(Bloomberg) -- AbbVie Inc.’s $63 billion deal for Allergan Plc will take the company’s debt burden to a level that can rival some junk-rated companies.
But both Moody’s Investors Service and S&P Global Ratings are giving the drugmaker the benefit of the doubt in its ability to quickly slash as much as $18 billion of its borrowings. Moody’s signaled it will leave its rating on AbbVie unchanged at Baa2, or two notches above speculative-grade. And S&P said it’s likely to lower its grade one level to BBB+, a step higher than where Moody’s rates the drugmaker.
Credit investors aren’t exactly penalizing companies for taking on such debt, either. While AbbVie’s relative borrowing costs increased in trading Tuesday after the deal announcement, companies rated in the lowest tier of investment-grade are paying some of the lowest premiums ever to borrow. Even those companies that tip into junk territory pay relatively little in extra yield.
Why? One clue: investors who’ve bought lower-rated debt are being rewarded with some of the best returns in years.
“Companies have been given the green light to use a lot of leverage,” said Travis King, head of investment-grade credit at Voya Investment Management. “Debt is cheap so it makes sense from their perspective, and rating agencies are giving them the OK to do that.”
Both Moody’s and S&P estimate that the Allergan transaction will push the company’s debt to at least four times its earnings before interest, taxes, depreciation and amortization (Ebitda). In presentations Tuesday, though, AbbVie said it plans to reduce its debt load by as much as $18 billion by the end of 2021. That should cut leverage to about three times Ebitda within two years of the deal’s closing, the ratings firms said.
The assumptions underscore a consistent theme in the corporate bond market over the past decade, in which companies have loaded up on relatively cheap debt for acquisitions. While they often sacrifice pristine credit ratings in the process, stable cash flows and the promise of big savings from the mergers have allowed them to keep their ratings in the BBB tier, the lowest rung of investment-grade. More than half of the $5.6 trillion investment-grade bond market is now rated in that tier.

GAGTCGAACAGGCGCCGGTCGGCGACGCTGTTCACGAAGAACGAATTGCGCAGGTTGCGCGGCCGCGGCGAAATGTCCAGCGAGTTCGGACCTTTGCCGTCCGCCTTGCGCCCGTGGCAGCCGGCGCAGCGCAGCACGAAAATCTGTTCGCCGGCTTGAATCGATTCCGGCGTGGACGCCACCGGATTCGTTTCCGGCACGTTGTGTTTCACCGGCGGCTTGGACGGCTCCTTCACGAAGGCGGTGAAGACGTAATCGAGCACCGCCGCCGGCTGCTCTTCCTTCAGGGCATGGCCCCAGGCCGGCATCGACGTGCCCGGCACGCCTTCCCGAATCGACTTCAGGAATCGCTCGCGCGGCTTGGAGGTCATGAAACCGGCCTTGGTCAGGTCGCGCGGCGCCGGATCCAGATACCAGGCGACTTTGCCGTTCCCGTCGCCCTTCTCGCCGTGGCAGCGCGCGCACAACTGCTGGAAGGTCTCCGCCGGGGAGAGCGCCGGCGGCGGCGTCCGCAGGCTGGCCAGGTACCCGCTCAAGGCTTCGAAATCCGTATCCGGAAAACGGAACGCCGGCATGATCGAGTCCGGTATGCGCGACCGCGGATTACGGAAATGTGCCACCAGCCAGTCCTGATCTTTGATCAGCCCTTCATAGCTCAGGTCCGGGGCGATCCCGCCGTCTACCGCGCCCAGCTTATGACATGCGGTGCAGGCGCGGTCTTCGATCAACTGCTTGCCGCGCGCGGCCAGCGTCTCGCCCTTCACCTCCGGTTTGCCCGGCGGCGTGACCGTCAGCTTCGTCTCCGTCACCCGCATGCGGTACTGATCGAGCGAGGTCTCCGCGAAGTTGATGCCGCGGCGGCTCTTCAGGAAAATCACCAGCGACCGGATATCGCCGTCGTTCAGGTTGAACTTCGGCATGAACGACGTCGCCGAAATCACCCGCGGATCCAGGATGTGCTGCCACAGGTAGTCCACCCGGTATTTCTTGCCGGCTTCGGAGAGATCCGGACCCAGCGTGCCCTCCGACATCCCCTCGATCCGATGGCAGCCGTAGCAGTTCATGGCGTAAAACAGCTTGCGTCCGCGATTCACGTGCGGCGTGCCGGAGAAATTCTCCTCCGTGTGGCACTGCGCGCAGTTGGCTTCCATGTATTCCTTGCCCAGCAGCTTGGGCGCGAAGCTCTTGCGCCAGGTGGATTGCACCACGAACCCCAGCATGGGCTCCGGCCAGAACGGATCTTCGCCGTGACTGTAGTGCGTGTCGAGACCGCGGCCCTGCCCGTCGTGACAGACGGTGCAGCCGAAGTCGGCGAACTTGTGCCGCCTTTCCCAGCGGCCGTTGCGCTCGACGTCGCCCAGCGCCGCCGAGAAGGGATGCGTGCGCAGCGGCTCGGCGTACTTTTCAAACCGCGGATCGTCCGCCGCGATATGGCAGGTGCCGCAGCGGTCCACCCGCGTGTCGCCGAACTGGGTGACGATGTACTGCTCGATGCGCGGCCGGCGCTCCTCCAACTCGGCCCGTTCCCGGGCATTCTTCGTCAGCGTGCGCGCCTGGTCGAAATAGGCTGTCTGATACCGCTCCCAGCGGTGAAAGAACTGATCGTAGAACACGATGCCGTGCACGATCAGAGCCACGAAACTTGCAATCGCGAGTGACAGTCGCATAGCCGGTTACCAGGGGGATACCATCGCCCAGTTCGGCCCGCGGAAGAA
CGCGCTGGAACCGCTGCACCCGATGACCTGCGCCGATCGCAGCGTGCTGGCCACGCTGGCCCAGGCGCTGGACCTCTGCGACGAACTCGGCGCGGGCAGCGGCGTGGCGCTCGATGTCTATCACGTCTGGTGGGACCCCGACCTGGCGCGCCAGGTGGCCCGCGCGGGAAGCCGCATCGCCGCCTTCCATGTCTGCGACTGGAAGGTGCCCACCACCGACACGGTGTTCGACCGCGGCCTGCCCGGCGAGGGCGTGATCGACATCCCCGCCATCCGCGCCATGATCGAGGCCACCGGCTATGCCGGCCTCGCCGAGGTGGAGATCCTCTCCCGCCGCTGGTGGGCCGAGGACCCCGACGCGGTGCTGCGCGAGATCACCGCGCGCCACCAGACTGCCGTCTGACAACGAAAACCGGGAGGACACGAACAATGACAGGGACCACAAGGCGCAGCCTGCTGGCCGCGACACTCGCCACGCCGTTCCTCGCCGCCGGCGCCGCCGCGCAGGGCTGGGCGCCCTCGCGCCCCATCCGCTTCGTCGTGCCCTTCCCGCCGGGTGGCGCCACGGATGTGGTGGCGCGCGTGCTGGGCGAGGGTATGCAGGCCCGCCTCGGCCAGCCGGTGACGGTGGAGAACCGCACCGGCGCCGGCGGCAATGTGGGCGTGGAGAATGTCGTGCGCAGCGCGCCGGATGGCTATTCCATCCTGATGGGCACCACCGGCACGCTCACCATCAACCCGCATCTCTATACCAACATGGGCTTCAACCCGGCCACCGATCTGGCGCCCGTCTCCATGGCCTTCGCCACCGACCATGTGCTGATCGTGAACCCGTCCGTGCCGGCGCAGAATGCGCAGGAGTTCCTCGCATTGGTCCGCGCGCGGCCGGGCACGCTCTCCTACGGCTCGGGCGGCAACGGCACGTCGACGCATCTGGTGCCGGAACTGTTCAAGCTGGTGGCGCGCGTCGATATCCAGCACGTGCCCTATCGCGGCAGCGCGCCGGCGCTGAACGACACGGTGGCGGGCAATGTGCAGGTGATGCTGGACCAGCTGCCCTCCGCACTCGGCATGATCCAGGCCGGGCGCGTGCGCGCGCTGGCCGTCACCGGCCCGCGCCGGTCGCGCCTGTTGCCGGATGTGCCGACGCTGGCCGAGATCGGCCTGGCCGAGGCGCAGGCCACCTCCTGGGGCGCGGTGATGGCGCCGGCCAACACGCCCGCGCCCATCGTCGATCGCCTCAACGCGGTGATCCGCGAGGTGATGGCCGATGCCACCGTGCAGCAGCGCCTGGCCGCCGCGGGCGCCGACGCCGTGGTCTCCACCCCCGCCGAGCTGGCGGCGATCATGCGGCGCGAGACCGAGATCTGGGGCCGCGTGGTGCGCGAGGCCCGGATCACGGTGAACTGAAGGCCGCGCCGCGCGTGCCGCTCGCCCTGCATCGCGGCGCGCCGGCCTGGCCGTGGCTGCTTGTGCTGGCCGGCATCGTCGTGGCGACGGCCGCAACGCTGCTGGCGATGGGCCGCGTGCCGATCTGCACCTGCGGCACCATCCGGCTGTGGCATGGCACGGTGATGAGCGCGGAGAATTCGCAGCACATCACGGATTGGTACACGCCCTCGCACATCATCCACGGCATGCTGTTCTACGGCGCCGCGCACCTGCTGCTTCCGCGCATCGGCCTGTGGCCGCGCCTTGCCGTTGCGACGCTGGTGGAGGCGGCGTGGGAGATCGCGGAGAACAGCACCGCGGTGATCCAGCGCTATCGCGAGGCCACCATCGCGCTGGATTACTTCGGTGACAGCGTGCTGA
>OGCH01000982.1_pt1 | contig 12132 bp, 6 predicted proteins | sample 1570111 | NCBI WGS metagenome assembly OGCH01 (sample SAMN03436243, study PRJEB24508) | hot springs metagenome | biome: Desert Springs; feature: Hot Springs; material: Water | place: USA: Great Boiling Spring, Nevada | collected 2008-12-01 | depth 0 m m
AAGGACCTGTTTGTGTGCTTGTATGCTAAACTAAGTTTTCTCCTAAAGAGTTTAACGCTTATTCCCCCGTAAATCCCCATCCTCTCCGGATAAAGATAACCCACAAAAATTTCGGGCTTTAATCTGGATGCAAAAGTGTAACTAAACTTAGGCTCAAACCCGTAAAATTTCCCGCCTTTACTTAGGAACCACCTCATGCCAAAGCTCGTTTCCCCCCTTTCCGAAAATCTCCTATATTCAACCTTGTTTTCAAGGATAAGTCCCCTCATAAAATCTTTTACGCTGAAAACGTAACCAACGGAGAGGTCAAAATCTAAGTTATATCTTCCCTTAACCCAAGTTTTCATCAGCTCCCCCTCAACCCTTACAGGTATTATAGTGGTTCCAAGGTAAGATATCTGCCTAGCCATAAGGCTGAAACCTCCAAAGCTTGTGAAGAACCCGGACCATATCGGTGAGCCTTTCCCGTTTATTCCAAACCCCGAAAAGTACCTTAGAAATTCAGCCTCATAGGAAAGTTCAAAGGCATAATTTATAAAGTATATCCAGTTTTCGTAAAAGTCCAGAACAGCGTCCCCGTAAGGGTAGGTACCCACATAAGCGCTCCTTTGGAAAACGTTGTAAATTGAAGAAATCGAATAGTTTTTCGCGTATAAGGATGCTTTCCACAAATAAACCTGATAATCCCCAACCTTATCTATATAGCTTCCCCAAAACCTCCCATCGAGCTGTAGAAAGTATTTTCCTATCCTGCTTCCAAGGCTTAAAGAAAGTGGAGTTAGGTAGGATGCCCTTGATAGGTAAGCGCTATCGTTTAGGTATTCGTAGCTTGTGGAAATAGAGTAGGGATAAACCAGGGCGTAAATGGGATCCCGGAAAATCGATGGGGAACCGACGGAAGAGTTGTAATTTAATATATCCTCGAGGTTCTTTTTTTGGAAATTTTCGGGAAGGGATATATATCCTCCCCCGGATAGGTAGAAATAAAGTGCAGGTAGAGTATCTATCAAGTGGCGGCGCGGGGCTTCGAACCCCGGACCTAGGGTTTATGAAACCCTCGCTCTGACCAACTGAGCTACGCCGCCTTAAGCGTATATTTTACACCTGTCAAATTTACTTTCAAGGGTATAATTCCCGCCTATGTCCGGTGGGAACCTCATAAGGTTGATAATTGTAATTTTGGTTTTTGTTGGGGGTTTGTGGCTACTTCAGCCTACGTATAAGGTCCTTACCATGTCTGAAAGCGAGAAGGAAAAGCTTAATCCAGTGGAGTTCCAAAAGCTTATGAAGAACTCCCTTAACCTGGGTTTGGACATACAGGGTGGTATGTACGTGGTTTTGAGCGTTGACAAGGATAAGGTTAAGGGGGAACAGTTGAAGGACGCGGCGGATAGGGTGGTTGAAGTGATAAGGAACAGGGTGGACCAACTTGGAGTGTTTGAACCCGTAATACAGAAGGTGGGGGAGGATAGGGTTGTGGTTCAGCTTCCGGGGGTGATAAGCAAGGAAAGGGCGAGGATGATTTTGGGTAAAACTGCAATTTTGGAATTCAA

Even so, BBBs have been among the best performing assets in fixed income this year, boasting returns of nearly 11% that have outpaced gains on debt issued by speculative-grade companies, data compiled by Bloomberg show. Investors are reaching for higher-yielding assets thanks to the Federal Reserve’s signals that it’s willing to cut interest rates to sustain the economy.
“This is the product of a rate environment that will encourage companies to use debt to achieve their strategic goals,” said Scott Kimball, a money manager at BMO Global Asset Management in Miami.
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Investors have flagged the potential for a wave of downgrades to junk should the economy worsen, and some say the ratings firms are cutting companies too much slack. Anne Walsh, chief investment officer of fixed income at Guggenheim Partners, said last week that credit raters have baked in too much confidence in BBB companies’ ability to delever even though it’s “not realistic” in a recessionary environment.
Plenty of market participants said Tuesday that AbbVie’s debt-cutting plans are entirely plausible.
“For better or worse, the ratings agencies must take, in good faith, management’s deleveraging goals as part of these debt-financed mergers, said Mike Holland, a Bloomberg Intelligence credit analyst. “This merger would create a company with substantial free cash flow such that a debt reduction target of $15-$18 billion by the end of 2021 is not unreasonable.”
--With assistance from Natalie Harrison and Katrina Lewis.
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